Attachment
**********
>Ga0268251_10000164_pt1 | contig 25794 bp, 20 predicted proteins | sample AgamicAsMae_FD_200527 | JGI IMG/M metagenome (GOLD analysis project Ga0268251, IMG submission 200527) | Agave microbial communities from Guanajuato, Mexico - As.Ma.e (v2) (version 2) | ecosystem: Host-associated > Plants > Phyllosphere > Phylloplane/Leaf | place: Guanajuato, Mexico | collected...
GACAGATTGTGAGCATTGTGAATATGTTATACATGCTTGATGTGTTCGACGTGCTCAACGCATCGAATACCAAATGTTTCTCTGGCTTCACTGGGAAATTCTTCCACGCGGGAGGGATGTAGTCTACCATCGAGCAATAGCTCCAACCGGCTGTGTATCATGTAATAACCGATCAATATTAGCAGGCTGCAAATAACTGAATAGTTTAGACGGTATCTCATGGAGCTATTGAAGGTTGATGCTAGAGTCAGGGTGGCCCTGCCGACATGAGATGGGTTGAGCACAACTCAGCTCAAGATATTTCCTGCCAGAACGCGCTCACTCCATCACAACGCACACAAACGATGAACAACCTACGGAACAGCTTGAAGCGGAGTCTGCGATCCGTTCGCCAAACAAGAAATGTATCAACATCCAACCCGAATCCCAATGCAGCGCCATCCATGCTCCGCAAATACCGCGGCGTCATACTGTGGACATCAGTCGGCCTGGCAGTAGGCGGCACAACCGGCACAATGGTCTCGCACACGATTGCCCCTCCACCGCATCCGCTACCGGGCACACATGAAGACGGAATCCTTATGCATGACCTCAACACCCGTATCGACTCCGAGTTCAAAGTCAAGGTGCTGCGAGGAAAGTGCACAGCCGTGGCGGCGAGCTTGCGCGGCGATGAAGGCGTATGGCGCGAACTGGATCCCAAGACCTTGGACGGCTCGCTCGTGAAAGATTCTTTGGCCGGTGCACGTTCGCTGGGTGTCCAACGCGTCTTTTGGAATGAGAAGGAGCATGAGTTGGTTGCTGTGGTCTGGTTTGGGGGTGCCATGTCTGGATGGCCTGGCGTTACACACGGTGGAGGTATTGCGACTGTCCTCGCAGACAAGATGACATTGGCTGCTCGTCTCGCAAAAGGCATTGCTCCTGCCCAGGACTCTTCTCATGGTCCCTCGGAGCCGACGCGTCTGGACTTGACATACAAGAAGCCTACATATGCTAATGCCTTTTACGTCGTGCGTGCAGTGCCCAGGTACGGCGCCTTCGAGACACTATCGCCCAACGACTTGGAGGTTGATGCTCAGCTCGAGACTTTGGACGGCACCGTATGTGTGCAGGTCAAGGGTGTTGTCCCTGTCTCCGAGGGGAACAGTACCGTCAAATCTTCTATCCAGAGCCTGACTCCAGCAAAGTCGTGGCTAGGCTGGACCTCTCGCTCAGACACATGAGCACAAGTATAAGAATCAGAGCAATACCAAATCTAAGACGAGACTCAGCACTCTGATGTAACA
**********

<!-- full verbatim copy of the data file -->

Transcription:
>Ga0268251_10000164_pt1 | contig 25794 bp, 20 predicted proteins | sample AgamicAsMae_FD_200527 | JGI IMG/M metagenome (GOLD analysis project Ga0268251, IMG submission 200527) | Agave microbial communities from Guanajuato, Mexico - As.Ma.e (v2) (version 2) | ecosystem: Host-associated > Plants > Phyllosphere > Phylloplane/Leaf | place: Guanajuato, Mexico | collected...
GACAGATTGTGAGCATTGTGAATATGTTATACATGCTTGATGTGTTCGACGTGCTCAACGCATCGAATACCAAATGTTTCTCTGGCTTCACTGGGAAATTCTTCCACGCGGGAGGGATGTAGTCTACCATCGAGCAATAGCTCCAACCGGCTGTGTATCATGTAATAACCGATCAATATTAGCAGGCTGCAAATAACTGAATAGTTTAGACGGTATCTCATGGAGCTATTGAAGGTTGATGCTAGAGTCAGGGTGGCCCTGCCGACATGAGATGGGTTGAGCACAACTCAGCTCAAGATATTTCCTGCCAGAACGCGCTCACTCCATCACAACGCACACAAACGATGAACAACCTACGGAACAGCTTGAAGCGGAGTCTGCGATCCGTTCGCCAAACAAGAAATGTATCAACATCCAACCCGAATCCCAATGCAGCGCCATCCATGCTCCGCAAATACCGCGGCGTCATACTGTGGACATCAGTCGGCCTGGCAGTAGGCGGCACAACCGGCACAATGGTCTCGCACACGATTGCCCCTCCACCGCATCCGCTACCGGGCACACATGAAGACGGAATCCTTATGCATGACCTCAACACCCGTATCGACTCCGAGTTCAAAGTCAAGGTGCTGCGAGGAAAGTGCACAGCCGTGGCGGCGAGCTTGCGCGGCGATGAAGGCGTATGGCGCGAACTGGATCCCAAGACCTTGGACGGCTCGCTCGTGAAAGATTCTTTGGCCGGTGCACGTTCGCTGGGTGTCCAACGCGTCTTTTGGAATGAGAAGGAGCATGAGTTGGTTGCTGTGGTCTGGTTTGGGGGTGCCATGTCTGGATGGCCTGGCGTTACACACGGTGGAGGTATTGCGACTGTCCTCGCAGACAAGATGACATTGGCTGCTCGTCTCGCAAAAGGCATTGCTCCTGCCCAGGACTCTTCTCATGGTCCCTCGGAGCCGACGCGTCTGGACTTGACATACAAGAAGCCTACATATGCTAATGCCTTTTACGTCGTGCGTGCAGTGCCCAGGTACGGCGCCTTCGAGACACTATCGCCCAACGACTTGGAGGTTGATGCTCAGCTCGAGACTTTGGACGGCACCGTATGTGTGCAGGTCAAGGGTGTTGTCCCTGTCTCCGAGGGGAACAGTACCGTCAAATCTTCTATCCAGAGCCTGACTCCAGCAAAGTCGTGGCTAGGCTGGACCTCTCGCTCAGACACATGAGCACAAGTATAAGAATCAGAGCAATACCAAATCTAAGACGAGACTCAGCACTCTGATGTAACA